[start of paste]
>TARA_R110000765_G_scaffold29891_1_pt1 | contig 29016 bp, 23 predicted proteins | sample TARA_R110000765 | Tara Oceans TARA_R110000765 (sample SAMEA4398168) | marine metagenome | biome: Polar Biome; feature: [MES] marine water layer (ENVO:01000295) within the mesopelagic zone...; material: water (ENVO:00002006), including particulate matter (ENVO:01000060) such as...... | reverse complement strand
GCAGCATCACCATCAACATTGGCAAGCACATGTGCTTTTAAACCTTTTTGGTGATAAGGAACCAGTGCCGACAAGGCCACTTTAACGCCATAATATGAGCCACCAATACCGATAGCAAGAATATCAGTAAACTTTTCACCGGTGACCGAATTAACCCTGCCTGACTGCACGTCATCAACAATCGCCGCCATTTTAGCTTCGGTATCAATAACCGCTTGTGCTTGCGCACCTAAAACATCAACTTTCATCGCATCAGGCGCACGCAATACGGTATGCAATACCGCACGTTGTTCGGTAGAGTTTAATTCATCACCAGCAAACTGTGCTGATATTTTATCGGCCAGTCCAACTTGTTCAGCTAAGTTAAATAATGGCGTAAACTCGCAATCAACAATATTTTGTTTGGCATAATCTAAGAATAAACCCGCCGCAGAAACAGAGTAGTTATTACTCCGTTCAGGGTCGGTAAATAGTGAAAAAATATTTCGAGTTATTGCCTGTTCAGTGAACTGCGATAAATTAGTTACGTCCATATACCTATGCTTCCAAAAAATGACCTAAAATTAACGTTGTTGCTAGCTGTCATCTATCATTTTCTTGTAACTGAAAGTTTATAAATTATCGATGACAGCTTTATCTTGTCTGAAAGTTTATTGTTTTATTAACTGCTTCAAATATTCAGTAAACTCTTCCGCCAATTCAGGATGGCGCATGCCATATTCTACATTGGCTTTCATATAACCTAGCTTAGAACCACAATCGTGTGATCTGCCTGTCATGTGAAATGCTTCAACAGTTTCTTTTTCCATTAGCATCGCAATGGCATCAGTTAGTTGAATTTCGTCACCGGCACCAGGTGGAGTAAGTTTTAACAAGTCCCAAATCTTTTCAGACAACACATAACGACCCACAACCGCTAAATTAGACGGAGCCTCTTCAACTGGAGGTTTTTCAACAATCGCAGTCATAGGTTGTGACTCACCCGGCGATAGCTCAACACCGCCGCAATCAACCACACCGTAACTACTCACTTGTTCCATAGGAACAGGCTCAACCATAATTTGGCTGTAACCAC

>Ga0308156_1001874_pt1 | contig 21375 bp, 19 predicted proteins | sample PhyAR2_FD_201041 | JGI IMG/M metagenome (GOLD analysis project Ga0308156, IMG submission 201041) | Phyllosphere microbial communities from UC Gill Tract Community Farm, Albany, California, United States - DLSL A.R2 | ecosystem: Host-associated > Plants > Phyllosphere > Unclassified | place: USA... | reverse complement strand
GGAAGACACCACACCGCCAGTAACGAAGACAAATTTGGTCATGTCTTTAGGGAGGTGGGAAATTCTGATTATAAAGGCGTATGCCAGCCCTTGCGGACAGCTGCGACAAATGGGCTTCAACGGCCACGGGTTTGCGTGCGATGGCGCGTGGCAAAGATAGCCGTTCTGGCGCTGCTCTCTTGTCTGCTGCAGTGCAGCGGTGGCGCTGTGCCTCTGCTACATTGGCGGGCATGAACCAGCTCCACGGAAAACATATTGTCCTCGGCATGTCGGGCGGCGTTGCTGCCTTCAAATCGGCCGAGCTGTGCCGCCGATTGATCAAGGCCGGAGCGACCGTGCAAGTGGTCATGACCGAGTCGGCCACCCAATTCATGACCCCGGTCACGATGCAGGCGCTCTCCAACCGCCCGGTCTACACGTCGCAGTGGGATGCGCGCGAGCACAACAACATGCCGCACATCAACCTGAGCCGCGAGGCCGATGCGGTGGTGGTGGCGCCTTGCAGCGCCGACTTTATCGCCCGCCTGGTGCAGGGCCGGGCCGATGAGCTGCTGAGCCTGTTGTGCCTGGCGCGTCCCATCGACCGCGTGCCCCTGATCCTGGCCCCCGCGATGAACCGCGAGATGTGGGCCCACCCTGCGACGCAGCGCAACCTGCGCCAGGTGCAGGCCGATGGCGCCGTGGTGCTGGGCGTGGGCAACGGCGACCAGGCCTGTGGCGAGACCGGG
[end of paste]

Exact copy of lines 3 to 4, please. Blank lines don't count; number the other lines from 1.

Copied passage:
>Ga0308156_1001874_pt1 | contig 21375 bp, 19 predicted proteins | sample PhyAR2_FD_201041 | JGI IMG/M metagenome (GOLD analysis project Ga0308156, IMG submission 201041) | Phyllosphere microbial communities from UC Gill Tract Community Farm, Albany, California, United States - DLSL A.R2 | ecosystem: Host-associated > Plants > Phyllosphere > Unclassified | place: USA... | reverse complement strand
GGAAGACACCACACCGCCAGTAACGAAGACAAATTTGGTCATGTCTTTAGGGAGGTGGGAAATTCTGATTATAAAGGCGTATGCCAGCCCTTGCGGACAGCTGCGACAAATGGGCTTCAACGGCCACGGGTTTGCGTGCGATGGCGCGTGGCAAAGATAGCCGTTCTGGCGCTGCTCTCTTGTCTGCTGCAGTGCAGCGGTGGCGCTGTGCCTCTGCTACATTGGCGGGCATGAACCAGCTCCACGGAAAACATATTGTCCTCGGCATGTCGGGCGGCGTTGCTGCCTTCAAATCGGCCGAGCTGTGCCGCCGATTGATCAAGGCCGGAGCGACCGTGCAAGTGGTCATGACCGAGTCGGCCACCCAATTCATGACCCCGGTCACGATGCAGGCGCTCTCCAACCGCCCGGTCTACACGTCGCAGTGGGATGCGCGCGAGCACAACAACATGCCGCACATCAACCTGAGCCGCGAGGCCGATGCGGTGGTGGTGGCGCCTTGCAGCGCCGACTTTATCGCCCGCCTGGTGCAGGGCCGGGCCGATGAGCTGCTGAGCCTGTTGTGCCTGGCGCGTCCCATCGACCGCGTGCCCCTGATCCTGGCCCCCGCGATGAACCGCGAGATGTGGGCCCACCCTGCGACGCAGCGCAACCTGCGCCAGGTGCAGGCCGATGGCGCCGTGGTGCTGGGCGTGGGCAACGGCGACCAGGCCTGTGGCGAGACCGGG